This rounded, multi-stemmed herbaceous perennial is immensely appealing, with substantial spikes of white flowers and velvety, blue-gray stems and leaves. It grows quickly in spring, often towering over other plants as it begins to bloom. The slender branches grow in an open, spreading manner, typically reaching three feet in heighth and width. In the fall, the showy flowers give way to puffy, black bean pods that remain on the stems throughout winter unless appreciative foragers gather the stems for dried flower arrangements . The plant does best in full sun, although it will grow in part shade, and it appreciates dry to well-drained, moist soils that aren’t overly rich. It has a long tap root that enables it to tolerate drought, and it also withstands occasional flooding. The stiff clusters of large, pea-like flowers hint at the plant’s membership in the Fabaceae family, and the rhizobia-infected roots are adept at fixing nitrogen.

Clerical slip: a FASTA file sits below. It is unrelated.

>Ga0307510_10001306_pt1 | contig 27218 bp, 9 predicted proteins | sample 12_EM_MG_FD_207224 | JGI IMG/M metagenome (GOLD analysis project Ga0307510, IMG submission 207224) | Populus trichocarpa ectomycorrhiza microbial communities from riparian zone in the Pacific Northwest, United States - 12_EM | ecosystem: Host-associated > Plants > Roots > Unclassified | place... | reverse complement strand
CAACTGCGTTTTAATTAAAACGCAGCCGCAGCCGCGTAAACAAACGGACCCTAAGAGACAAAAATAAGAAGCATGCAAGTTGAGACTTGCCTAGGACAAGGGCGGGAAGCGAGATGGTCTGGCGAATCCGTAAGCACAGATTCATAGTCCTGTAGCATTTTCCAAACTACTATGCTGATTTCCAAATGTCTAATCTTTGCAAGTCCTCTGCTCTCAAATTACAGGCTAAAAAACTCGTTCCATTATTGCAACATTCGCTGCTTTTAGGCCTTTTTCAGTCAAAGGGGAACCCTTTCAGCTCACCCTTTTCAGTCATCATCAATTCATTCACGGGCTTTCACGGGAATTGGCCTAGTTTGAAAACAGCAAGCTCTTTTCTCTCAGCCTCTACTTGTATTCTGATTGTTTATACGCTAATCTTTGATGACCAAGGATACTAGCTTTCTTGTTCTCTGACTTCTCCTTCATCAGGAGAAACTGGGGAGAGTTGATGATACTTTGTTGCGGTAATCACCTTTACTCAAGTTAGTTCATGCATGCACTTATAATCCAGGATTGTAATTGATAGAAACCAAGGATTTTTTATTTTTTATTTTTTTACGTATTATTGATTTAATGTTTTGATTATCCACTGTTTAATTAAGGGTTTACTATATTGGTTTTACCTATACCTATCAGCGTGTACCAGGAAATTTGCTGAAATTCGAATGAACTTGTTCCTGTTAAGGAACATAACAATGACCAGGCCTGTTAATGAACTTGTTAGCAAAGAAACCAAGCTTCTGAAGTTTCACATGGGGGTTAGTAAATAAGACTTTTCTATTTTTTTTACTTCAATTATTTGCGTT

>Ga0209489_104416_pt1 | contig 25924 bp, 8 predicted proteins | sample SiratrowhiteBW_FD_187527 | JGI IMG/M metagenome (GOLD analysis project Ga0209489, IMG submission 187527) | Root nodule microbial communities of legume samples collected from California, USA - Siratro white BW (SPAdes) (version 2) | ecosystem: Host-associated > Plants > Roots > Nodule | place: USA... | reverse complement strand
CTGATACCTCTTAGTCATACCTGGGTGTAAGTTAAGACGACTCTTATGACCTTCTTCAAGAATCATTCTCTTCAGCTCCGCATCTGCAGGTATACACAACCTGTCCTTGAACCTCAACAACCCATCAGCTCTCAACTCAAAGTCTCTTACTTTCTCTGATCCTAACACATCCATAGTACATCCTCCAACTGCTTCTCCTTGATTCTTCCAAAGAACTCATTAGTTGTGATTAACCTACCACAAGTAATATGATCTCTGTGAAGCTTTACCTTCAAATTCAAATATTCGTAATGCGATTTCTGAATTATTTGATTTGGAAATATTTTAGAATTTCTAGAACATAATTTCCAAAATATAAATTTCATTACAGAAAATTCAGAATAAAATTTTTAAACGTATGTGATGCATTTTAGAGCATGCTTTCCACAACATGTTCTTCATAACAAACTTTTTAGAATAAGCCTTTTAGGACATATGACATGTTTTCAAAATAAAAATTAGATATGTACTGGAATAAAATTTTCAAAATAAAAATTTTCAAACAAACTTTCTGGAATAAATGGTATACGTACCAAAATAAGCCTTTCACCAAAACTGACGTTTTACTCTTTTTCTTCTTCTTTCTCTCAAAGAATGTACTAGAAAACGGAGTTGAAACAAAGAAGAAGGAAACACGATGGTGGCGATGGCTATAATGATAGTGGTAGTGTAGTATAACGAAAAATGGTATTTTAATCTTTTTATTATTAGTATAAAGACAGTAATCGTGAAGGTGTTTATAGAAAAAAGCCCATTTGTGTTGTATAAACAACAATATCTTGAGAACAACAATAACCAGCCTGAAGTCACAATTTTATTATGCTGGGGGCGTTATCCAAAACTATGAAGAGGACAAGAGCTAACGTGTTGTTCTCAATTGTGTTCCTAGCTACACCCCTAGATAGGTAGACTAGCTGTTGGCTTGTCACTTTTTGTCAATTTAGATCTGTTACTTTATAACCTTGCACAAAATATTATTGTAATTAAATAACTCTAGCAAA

This is the only Ohio Baptisia with white flowers, and it is threatened in our state due to overshading by woody species. It’s easy to establish due to its tolerance of disturbance and a variety of soil conditions. It may take a few years to reach blooming size, but it’s a long-lived plant that is resistant to drought, erosion, and major diseases and insect pests. It has extensive, deep roots that make it difficult to transplant but ideal for erosion control and prairie restorations.
Native habitats include prairies (aka prairie false indigo), barrens, edges of lakes and marshes, and open habitats. Use in borders, native plant gardens, meadows, and naturalized areas. Useful for fresh or dried flower arrangements.
Grows 2-4’ (up to 6’) tall and 2-3’ wide.
Prefers full sun and tolerates part shade with fewer blooms.
Grows in slightly dry to moist rocky or sandy soils. Tolerates clay, poor soil, drought, and seasonal flooding.
Blooms May-July with 1” white, unscented flowers in racemes up to 2’ long. Oblong seed pods narrow to a short beak.
Compound leaves are trifoliate; leaflets are 2” long, ovate and pointed at both ends, and smooth edged.
Host to hoary edge, frosted elfin, and wild indigo duskywing and zarucco duskywing butterflies. Pollinated by native and bumble bees. Deer avoid browsing the plant.
Medicinal, Edible, and Other Uses:
Native Americans used the plant to treat many issues, including infections, ear and throat problems, nausea, and toothaches.
Caution: the plant is mildly toxic if consumed.
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